Zoologists rely on mechanistic niche models of behavioral thermoregulation to understand how animals respond to climate change. These models predict that species will need to disperse to higher altitudes to persist in a warmer world. However, thermal stress and thus thermoregulatory behavior may depend on atmospheric oxygen as well as environmental temperatures. Severe hypoxia causes animals to prefer lower body temperatures, which could be interpreted as evidence that oxygen supply limits heat tolerance. Such a constraint could prevent animals from successfully dispersing to high elevations during climate change...
January 9, 2018: Integrative Zoology
https://www.readbyqxmd.com/read/29277272/classics-revisited-miguel-fern%C3%A3-ndez-on-germ-layer-inversion-and-specific-polyembryony-in-armadillos
#9
REVIEW
A M Carter
BACKGROUND: Miguel Fernández was an Argentinian zoologist who published the first account of obligate polyembryony in armadillos. His contribution is here discussed in relation to his contemporaries, Newman and Patterson, and more recent work. FINDINGS: Fernandez worked on the mulita (Dasypus hybridus). He was able to get early stages before twinning occurred and show it was preceded by inversion of the germ layers. By the primitive streak stage there were separate embryonic shields and partition of the amnion...
January 2018: Placenta
https://www.readbyqxmd.com/read/29126995/fvd-the-fish-associated-virus-database
#10
Yaxin Chen, Mijuan Shi, Yingyin Cheng, Wanting Zhang, Qin Tang, Xiao-Qin Xia
With the expanding of marine and freshwater aquaculture, the outbreaks of aquatic animal diseases have increasingly become the major threats to the healthy development of aquaculture industries. Notably, viral infections lead to massive fish deaths and result in great economic loss every year across the world. Hence, it is meaningful to clarify the biodiversity, geographical distribution and host specificity of fish-associated viruses. In this study, viral sequences detected in fish samples were manually collected from public resources, along with the related metadata, such as sampling time, location, specimen type and fish species...
March 2018: Infection, Genetics and Evolution
https://www.readbyqxmd.com/read/28814607/early-career-researchers-an-interview-with-graham-scott
#11
(no author information available yet)
Graham Scott is an Assistant Professor at McMaster University, Canada, where he studies the integrative biology of how animals cope in challenging environments. He received his Bachelor's degree in biology before completing a Master's degree with Trish Schulte and then a PhD in 2009 with Bill Milsom at the University of British Columbia, Canada. He moved on to continue his postdoc training with Ian Johnston at the University of St Andrews, UK. Scott received the Animal Section Presidents' Medal from the Society for Experimental Biology in 2012, he was an author on the Journal of Zoology Paper of the Year in 2015 and he was awarded the Robert G...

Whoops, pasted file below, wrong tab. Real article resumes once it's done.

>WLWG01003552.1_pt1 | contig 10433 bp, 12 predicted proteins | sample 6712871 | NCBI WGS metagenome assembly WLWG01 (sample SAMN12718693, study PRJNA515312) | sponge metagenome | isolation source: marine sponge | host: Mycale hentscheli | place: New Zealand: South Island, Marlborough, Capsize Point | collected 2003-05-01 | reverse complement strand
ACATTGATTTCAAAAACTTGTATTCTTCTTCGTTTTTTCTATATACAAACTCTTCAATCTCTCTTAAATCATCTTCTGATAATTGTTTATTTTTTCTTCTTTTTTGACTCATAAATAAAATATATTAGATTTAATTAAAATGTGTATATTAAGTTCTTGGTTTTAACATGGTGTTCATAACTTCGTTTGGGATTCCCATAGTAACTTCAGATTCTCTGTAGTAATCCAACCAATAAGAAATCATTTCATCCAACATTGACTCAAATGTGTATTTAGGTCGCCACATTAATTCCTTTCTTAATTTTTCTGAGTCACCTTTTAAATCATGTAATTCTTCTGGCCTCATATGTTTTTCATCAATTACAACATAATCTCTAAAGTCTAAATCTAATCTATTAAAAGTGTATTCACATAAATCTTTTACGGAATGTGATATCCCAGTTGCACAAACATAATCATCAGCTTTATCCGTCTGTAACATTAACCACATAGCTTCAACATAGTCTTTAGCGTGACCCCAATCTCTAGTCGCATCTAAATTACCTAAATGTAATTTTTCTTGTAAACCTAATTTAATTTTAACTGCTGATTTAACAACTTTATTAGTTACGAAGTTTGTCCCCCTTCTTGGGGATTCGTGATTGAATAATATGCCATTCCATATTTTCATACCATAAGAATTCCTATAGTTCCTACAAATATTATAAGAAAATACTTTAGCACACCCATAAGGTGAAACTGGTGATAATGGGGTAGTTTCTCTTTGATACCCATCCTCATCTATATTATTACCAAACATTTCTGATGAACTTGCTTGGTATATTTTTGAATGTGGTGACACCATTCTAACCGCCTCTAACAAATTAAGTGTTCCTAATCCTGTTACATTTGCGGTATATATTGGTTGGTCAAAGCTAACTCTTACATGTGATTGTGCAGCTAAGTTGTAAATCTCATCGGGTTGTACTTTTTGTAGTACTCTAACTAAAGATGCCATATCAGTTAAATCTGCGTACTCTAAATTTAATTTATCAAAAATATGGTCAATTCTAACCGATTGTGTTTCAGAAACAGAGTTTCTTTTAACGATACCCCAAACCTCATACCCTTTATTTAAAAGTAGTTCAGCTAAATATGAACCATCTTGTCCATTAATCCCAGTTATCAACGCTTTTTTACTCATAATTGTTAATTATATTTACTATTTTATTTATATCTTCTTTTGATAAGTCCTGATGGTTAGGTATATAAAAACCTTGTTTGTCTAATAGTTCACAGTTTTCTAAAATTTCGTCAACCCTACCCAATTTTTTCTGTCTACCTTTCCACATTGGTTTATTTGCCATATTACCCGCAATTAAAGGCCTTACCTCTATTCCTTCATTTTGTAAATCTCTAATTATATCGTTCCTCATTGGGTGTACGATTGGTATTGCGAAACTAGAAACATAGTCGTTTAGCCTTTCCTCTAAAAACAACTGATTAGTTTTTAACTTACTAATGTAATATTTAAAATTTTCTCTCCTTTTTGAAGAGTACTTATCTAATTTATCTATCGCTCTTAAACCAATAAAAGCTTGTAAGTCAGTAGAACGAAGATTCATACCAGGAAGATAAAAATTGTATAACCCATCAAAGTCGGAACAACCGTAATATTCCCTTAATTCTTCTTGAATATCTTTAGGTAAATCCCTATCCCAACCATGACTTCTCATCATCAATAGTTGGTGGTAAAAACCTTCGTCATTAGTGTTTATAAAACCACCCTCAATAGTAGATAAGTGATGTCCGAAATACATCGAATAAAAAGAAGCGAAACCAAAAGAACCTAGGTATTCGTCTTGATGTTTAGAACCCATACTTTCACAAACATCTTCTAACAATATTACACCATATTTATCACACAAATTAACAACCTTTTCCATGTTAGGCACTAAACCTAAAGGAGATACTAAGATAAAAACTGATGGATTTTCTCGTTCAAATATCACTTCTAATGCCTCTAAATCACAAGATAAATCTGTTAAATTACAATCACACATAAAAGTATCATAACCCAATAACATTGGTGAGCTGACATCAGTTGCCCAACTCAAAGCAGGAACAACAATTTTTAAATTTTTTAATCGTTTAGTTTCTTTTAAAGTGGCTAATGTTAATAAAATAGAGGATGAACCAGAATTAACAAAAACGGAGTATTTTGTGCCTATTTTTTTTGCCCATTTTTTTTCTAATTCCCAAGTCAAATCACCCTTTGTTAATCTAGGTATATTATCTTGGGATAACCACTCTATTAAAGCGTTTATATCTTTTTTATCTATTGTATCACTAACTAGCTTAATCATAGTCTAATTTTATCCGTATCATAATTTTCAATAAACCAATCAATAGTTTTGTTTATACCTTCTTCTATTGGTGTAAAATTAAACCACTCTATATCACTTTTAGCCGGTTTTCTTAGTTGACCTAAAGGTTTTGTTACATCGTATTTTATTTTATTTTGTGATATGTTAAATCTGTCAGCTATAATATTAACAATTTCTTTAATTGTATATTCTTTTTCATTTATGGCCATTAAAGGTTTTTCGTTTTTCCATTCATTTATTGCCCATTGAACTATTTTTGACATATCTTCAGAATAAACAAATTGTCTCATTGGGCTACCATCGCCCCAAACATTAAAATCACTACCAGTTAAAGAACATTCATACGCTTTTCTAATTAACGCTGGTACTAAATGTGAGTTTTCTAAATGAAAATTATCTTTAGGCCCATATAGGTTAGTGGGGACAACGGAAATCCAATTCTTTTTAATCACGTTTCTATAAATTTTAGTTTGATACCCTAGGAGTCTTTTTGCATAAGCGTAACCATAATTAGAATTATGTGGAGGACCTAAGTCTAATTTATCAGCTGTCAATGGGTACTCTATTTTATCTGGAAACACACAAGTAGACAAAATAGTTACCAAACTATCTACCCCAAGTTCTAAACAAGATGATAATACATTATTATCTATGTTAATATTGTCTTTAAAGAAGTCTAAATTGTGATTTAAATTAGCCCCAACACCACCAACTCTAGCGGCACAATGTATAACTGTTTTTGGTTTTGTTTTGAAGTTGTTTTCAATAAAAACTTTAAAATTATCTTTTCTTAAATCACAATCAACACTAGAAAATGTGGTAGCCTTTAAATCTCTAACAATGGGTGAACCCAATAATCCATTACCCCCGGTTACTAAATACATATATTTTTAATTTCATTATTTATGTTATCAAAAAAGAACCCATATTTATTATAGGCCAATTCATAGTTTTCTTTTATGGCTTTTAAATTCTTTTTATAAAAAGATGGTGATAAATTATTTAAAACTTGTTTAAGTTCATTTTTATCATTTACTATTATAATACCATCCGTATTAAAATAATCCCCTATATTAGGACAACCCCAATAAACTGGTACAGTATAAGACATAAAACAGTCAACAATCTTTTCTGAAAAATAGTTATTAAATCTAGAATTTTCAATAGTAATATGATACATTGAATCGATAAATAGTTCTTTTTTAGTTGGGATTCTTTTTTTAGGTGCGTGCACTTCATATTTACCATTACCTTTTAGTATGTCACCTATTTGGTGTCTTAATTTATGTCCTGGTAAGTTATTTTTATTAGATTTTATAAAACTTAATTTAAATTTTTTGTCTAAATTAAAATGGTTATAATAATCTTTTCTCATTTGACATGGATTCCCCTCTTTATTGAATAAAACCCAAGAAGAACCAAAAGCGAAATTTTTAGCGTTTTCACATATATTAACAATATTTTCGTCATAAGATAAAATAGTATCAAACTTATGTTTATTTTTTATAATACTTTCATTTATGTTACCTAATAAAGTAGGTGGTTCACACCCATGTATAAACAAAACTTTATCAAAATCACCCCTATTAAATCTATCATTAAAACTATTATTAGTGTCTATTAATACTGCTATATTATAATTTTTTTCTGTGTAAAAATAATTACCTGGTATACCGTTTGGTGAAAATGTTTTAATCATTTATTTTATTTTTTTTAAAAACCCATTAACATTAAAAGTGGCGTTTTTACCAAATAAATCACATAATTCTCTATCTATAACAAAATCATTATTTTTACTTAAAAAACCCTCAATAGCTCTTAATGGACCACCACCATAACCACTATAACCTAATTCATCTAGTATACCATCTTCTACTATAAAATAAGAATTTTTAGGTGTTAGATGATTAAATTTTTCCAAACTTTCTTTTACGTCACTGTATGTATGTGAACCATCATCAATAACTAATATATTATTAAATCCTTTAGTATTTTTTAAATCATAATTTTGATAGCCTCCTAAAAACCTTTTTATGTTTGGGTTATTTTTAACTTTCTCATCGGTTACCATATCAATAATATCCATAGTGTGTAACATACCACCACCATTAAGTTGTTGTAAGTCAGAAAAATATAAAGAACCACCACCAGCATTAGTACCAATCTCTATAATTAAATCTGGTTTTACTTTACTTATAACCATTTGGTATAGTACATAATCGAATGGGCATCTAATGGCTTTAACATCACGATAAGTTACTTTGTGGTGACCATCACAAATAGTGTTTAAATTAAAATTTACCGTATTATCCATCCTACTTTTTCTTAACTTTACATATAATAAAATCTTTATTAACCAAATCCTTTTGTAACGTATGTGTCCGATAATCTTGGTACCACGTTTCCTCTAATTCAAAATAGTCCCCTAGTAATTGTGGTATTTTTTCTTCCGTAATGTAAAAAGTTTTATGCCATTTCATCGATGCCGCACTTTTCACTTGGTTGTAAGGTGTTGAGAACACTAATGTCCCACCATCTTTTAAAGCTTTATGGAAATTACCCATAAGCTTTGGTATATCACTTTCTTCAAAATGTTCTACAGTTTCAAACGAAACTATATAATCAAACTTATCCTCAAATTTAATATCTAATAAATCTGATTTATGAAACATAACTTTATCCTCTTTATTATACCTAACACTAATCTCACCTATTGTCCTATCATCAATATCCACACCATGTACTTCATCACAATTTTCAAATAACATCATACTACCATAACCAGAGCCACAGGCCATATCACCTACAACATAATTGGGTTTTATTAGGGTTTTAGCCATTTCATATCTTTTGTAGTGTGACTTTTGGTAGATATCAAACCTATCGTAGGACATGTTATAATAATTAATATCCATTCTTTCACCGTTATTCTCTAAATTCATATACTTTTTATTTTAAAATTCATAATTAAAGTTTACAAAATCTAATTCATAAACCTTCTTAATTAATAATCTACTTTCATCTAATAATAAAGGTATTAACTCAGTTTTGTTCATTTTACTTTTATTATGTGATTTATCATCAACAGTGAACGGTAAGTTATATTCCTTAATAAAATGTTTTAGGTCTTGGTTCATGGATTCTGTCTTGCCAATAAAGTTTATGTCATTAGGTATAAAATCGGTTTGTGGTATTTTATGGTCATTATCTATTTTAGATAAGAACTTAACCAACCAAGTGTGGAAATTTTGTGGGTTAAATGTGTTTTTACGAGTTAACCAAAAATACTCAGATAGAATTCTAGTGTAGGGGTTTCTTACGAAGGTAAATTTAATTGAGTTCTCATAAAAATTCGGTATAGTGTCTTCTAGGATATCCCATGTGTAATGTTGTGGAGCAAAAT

August 15, 2017: Journal of Experimental Biology
https://www.readbyqxmd.com/read/28721604/a-space-of-one-s-own-barbosa-du-bocage-the-foundation-of-the-national-museum-of-lisbon-and-the-construction-of-a-career-in-zoology-1851-1907
#12
Daniel Gamito-Marques
This paper discusses the life and scientific work of José Vicente Barbosa du Bocage (1823-1907), a nineteenth-century Portuguese naturalist who carved a new place for zoological research in Portugal and built up a prestigious scientific career by securing appropriate physical and institutional spaces to the discipline. Although he was appointed professor of zoology at the Lisbon Polytechnic School, an institution mainly devoted to the preparatory training of military officers and engineers, he succeeded in creating the conditions that allowed him to develop consistent research in zoology at this institution...
June 2018: Journal of the History of Biology
https://www.readbyqxmd.com/read/28669417/st-george-mivart-as-popularizer-of-zoology-in-britain-and-america-1869-1881
#13
Emma E Swain
Recent scholarly attentions have shifted from key actors within the scientific elite and religious authorities to scientific practitioners and popularizers who used science to pursue a wide variety of cultural purposes. The Roman Catholic zoologist St. George Mivart (1827-1900) has typically been cast as a staunch anti-Darwinian ostracized by Darwin's inner circle of scientific naturalists. Understood as a popularizer of science, his position can be re-thought. Mivart did not operate on the periphery of Victorian science...
December 2017: Endeavour
https://www.readbyqxmd.com/read/28533016/drodvir-a-resource-for-exploring-the-virome-diversity-in-rodents
#14
Lihong Chen, Bo Liu, Zhiqiang Wu, Qi Jin, Jian Yang